Aim and Scope
In this course you will learn how to reason about programs without running them. You will learn how to establish interesting properties of programs statically (at compile time). For example, showing that a program is not exposed to certain security vulnerabilities.
We will cover a wide range of approaches, from lightweight techniques for automatically verifying simple properties, all the way to automatically proving properties about the shape of a program's heap.
The course will provide theoretical background and hands on experience. During the course you will build your own program analyzer and apply it to real programs.
The course combines several views of software verification --- verification via abstract interpretation, deductive verification, and algorithmic verification (model checking). In the first part of the course, we will survey program analysis and abstract interpretation. In the second part, we will explore deductive verification. Finally, we discuss some practical aspects of applying abstraction in model checking.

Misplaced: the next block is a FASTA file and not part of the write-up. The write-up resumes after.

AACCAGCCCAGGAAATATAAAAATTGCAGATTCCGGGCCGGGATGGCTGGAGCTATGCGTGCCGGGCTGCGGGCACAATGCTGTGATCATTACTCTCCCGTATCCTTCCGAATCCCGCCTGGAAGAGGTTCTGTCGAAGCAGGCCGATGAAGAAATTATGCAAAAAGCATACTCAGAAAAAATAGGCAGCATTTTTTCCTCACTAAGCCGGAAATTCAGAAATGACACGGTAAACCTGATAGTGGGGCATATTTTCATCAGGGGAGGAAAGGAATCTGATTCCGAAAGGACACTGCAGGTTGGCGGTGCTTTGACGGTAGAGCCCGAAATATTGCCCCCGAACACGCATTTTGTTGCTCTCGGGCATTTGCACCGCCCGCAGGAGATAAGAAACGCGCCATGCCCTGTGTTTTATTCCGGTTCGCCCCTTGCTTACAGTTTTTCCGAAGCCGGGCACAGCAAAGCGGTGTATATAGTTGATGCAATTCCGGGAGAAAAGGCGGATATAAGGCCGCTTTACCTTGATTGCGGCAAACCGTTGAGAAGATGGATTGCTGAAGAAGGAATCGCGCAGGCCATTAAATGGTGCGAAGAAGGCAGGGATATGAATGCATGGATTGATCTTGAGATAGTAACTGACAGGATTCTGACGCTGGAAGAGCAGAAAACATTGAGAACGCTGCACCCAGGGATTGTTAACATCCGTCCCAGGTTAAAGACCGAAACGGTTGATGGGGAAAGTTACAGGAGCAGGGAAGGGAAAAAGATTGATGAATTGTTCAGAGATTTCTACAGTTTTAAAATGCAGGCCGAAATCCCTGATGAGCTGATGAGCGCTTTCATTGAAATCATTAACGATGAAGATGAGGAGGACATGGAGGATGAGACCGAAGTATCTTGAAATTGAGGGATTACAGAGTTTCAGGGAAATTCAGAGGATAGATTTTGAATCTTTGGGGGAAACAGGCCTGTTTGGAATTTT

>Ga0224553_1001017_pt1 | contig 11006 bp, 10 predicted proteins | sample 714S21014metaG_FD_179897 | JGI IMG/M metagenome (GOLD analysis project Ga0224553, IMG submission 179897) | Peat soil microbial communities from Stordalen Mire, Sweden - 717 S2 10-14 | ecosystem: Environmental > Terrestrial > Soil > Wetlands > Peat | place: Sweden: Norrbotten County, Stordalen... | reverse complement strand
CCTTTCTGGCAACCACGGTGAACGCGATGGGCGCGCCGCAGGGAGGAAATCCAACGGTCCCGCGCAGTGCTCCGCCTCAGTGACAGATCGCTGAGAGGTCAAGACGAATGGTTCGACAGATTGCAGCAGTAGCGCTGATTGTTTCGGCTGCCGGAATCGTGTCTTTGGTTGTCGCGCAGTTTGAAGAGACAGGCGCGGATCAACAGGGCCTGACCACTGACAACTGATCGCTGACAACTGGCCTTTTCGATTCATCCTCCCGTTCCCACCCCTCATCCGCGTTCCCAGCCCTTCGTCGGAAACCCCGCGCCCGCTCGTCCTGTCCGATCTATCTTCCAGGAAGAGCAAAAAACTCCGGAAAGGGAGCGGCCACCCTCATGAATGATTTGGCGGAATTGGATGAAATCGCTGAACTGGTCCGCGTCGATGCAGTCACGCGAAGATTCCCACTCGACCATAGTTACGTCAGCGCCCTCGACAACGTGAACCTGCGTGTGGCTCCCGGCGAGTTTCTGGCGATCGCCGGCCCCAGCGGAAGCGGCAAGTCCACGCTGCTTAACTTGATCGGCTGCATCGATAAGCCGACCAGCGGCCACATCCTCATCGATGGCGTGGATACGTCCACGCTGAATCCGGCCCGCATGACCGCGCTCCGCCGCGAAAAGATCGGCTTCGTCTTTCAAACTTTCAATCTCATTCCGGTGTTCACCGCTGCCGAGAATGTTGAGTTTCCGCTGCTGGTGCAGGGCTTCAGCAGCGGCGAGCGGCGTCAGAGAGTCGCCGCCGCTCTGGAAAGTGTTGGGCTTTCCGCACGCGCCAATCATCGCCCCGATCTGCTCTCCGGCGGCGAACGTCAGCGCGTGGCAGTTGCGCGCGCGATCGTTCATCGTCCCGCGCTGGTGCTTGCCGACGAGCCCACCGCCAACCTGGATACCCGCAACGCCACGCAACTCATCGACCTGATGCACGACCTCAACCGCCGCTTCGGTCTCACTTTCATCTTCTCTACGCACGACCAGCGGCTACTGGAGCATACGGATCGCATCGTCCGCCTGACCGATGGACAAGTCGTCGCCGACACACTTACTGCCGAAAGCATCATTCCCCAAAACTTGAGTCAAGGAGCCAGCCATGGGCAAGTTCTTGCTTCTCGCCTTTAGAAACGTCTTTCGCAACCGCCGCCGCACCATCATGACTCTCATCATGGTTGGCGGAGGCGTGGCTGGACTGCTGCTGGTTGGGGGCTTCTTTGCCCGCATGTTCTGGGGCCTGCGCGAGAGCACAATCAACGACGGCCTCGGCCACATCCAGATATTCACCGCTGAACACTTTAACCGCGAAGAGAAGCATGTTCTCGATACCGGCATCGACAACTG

- Tuesday 12:30-14:30
- Thursday 10:30-12:30 (part of the semester)
- Thursday 10:30-11:30 (recitation, part of the semester)
- homework assignments
- course notes
- some software horror stories
- more software disasters
- introduction to abstract interpretation, and more in POPL79, here, and more informally here
- Abstract interpretation: a semantics-based tool for program analysis by Jones and Nielson.
- Principles of Program Analysis (book)
- practical success stories: ASTREE SLAM
- cool related projects: TVLA SLAyer Terminator SAFE
- industry: AbsInt Coverity GrammaTech Parasoft Klocwork